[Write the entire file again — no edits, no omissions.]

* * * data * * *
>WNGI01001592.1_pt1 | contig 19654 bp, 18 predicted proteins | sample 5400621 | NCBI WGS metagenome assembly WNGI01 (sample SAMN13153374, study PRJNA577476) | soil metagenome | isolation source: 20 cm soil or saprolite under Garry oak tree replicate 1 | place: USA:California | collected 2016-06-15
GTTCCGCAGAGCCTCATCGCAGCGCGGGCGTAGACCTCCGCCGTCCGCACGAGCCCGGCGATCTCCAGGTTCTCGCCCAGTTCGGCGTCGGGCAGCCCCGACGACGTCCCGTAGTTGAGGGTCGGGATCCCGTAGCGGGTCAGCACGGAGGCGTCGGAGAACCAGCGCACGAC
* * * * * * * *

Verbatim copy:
>WNGI01001592.1_pt1 | contig 19654 bp, 18 predicted proteins | sample 5400621 | NCBI WGS metagenome assembly WNGI01 (sample SAMN13153374, study PRJNA577476) | soil metagenome | isolation source: 20 cm soil or saprolite under Garry oak tree replicate 1 | place: USA:California | collected 2016-06-15
GTTCCGCAGAGCCTCATCGCAGCGCGGGCGTAGACCTCCGCCGTCCGCACGAGCCCGGCGATCTCCAGGTTCTCGCCCAGTTCGGCGTCGGGCAGCCCCGACGACGTCCCGTAGTTGAGGGTCGGGATCCCGTAGCGGGTCAGCACGGAGGCGTCGGAGAACCAGCGCACGAC